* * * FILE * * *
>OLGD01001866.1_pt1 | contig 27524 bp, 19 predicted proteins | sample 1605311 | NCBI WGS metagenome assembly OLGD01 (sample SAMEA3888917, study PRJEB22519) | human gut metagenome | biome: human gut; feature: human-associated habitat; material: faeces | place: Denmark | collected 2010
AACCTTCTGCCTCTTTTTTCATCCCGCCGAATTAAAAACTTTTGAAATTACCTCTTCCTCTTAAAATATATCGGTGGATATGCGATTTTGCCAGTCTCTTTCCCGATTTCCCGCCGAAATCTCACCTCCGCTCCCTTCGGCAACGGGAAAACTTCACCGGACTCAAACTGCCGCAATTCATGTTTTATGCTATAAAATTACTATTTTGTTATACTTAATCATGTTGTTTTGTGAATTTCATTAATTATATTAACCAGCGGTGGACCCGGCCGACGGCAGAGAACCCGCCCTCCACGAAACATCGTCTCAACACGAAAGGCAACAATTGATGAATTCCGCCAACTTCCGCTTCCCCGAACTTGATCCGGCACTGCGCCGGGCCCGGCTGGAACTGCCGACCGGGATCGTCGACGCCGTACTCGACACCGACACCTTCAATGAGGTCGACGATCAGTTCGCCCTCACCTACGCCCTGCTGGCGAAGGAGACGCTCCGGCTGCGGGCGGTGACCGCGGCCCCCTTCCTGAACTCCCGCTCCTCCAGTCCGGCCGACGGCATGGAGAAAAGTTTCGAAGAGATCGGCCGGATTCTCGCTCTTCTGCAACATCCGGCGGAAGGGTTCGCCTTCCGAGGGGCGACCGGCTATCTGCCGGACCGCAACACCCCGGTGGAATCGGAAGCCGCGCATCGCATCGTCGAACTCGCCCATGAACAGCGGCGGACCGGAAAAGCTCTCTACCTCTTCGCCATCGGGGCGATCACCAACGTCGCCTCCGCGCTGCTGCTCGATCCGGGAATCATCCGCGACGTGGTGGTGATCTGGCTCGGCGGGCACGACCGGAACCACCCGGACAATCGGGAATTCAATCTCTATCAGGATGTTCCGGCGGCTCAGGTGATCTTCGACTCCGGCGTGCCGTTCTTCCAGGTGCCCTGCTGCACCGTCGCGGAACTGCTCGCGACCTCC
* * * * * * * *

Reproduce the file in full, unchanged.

>OLGD01001866.1_pt1 | contig 27524 bp, 19 predicted proteins | sample 1605311 | NCBI WGS metagenome assembly OLGD01 (sample SAMEA3888917, study PRJEB22519) | human gut metagenome | biome: human gut; feature: human-associated habitat; material: faeces | place: Denmark | collected 2010
AACCTTCTGCCTCTTTTTTCATCCCGCCGAATTAAAAACTTTTGAAATTACCTCTTCCTCTTAAAATATATCGGTGGATATGCGATTTTGCCAGTCTCTTTCCCGATTTCCCGCCGAAATCTCACCTCCGCTCCCTTCGGCAACGGGAAAACTTCACCGGACTCAAACTGCCGCAATTCATGTTTTATGCTATAAAATTACTATTTTGTTATACTTAATCATGTTGTTTTGTGAATTTCATTAATTATATTAACCAGCGGTGGACCCGGCCGACGGCAGAGAACCCGCCCTCCACGAAACATCGTCTCAACACGAAAGGCAACAATTGATGAATTCCGCCAACTTCCGCTTCCCCGAACTTGATCCGGCACTGCGCCGGGCCCGGCTGGAACTGCCGACCGGGATCGTCGACGCCGTACTCGACACCGACACCTTCAATGAGGTCGACGATCAGTTCGCCCTCACCTACGCCCTGCTGGCGAAGGAGACGCTCCGGCTGCGGGCGGTGACCGCGGCCCCCTTCCTGAACTCCCGCTCCTCCAGTCCGGCCGACGGCATGGAGAAAAGTTTCGAAGAGATCGGCCGGATTCTCGCTCTTCTGCAACATCCGGCGGAAGGGTTCGCCTTCCGAGGGGCGACCGGCTATCTGCCGGACCGCAACACCCCGGTGGAATCGGAAGCCGCGCATCGCATCGTCGAACTCGCCCATGAACAGCGGCGGACCGGAAAAGCTCTCTACCTCTTCGCCATCGGGGCGATCACCAACGTCGCCTCCGCGCTGCTGCTCGATCCGGGAATCATCCGCGACGTGGTGGTGATCTGGCTCGGCGGGCACGACCGGAACCACCCGGACAATCGGGAATTCAATCTCTATCAGGATGTTCCGGCGGCTCAGGTGATCTTCGACTCCGGCGTGCCGTTCTTCCAGGTGCCCTGCTGCACCGTCGCGGAACTGCTCGCGACCTCC